There is a need for greater mobile health screening for vulnerable migrants due to changing demographics, according to the HSE.
The Executive’s National Social Inclusion Office is currently seeking to appoint a suitably qualified service provider to run its mobile health screening unit (MHSU).
The MHSU has been operational since 2017 when the HSE recommissioned a bus gifted by the NHS in the UK.
The service was established in response to the emerging health needs of people fleeing the Syrian war and entering the State as part of the Irish Refugee Protection Programme (IRPP).
It supports the health screening of vulnerable migrants including international protection applicants, refugees under the IRPP, and the Roma population. The service also includes other vulnerable groups when required.
The aim of the MHSU is to provide a national screening service for infectious diseases, blood-borne viruses, and sexually transmitted diseases; health assessments; and temporary interim GP services.
The service seeks to facilitate integration with mainstream health services for populations that have difficulty accessing and integrating into such services.
The mobile unit has been networked to the national integrated medical imaging system and St James’s Hospital, Dublin.
“The past 18 months has seen unprecedented numbers of individuals and families seeking protection in Ireland as the result of various crises in Africa, Asia, and more recently Ukraine,” according to tender documents.
The number of displaced Ukrainian citizens granted temporary protection in Ireland reached 70,000 by the end of 2022 and has since increased.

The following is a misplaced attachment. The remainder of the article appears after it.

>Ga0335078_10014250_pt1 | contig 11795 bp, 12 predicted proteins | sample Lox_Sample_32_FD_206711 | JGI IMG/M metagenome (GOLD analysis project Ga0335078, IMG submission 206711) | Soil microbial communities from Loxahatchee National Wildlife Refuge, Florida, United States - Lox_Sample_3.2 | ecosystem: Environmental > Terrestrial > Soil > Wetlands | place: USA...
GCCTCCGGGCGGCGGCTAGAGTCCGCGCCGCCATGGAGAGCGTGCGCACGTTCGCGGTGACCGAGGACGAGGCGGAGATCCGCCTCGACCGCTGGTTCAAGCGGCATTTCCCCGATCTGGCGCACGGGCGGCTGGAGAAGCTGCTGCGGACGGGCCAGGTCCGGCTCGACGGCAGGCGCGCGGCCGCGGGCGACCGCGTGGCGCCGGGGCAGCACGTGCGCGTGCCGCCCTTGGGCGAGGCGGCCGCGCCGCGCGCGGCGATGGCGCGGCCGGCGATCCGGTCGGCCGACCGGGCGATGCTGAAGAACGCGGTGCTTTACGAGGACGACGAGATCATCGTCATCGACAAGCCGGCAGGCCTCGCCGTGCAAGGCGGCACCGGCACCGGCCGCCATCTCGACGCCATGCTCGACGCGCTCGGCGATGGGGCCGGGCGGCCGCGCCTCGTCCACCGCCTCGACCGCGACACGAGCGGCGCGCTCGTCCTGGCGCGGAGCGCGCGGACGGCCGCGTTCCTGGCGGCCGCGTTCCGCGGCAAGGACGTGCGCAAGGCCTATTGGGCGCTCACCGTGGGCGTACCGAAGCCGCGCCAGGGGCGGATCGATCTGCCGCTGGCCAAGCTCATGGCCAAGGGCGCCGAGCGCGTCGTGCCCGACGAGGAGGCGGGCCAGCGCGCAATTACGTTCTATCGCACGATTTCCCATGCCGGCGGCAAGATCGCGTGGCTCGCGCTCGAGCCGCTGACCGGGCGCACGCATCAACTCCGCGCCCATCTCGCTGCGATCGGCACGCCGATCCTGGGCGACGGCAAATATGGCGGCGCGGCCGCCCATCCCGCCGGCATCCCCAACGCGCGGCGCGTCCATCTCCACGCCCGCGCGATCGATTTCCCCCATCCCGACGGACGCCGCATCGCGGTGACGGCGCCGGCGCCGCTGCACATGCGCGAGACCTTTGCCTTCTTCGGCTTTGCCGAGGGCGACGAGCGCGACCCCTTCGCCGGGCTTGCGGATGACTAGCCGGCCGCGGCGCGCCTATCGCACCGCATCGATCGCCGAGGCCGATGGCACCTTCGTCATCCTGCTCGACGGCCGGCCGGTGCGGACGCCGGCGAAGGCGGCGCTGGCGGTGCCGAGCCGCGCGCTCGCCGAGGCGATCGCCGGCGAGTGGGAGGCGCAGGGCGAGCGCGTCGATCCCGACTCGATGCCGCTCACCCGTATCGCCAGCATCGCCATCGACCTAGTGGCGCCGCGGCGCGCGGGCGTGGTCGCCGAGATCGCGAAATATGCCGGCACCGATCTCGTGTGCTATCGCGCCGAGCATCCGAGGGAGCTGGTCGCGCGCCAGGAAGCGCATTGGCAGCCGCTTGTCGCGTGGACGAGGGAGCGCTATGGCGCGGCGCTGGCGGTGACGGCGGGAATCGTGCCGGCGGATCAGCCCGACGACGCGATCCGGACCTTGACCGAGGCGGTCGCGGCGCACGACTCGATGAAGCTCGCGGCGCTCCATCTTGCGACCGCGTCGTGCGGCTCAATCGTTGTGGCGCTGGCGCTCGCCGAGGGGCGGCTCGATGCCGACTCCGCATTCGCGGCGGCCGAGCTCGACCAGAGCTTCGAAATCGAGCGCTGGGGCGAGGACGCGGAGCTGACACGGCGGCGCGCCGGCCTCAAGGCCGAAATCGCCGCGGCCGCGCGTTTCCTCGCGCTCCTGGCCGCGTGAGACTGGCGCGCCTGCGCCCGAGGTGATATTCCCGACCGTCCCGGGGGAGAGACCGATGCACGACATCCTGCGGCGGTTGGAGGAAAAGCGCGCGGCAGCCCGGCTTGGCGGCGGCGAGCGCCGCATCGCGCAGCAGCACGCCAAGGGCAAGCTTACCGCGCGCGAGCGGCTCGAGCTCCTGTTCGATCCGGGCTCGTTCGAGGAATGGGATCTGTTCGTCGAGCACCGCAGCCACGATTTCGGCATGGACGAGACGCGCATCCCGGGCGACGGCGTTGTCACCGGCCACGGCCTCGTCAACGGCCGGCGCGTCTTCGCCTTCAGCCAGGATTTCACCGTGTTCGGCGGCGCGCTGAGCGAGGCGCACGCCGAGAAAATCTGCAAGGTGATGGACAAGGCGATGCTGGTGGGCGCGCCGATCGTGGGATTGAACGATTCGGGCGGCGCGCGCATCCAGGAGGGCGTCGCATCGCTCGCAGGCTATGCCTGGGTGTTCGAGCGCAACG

The tender also states there has been a “surge” in international protection applicants, with 15,140 people arriving in 2022, which was a significant increase on 2021.
The need for services for arriving populations has necessitated “the rapid mobilisation of a dedicated workforce… and a health response which heretofore did not exist”.
The situation is placing “a significant demand on existing health services”, according to the tender.
The screening programme is being delivered in the context of the recently developed HSE Refugee and Applicants Seeking Protection Service Delivery Model.
Health screening under the model incorporates testing for infectious diseases that have “significant consequences” for the individual and community if undiagnosed.
The relative risk of a diagnosis of blood borne virus or tuberculosis (TB) will depend on several personal epidemiological risk factors and the prevalence in the individual’s country of origin, according to the tender.
The HSE will provide the mobile health screening unit (bus) to the successful service provider.
The unit should be maintained and equipped with necessary medical equipment and supplies by the provider. This must include an x-ray machine to be deployed immediately when screened individuals are found to have symptoms or history consistent with TB.
In collaboration with the HSE National Social Inclusion Office, the unit will develop a schedule of visits to different locations, including refugee centres, protection applicants’ accommodation, and other locations where migrants are residing.
The contract is for 36 months with the option to extend for a further 12-month period. The deadline for a response is 22 November.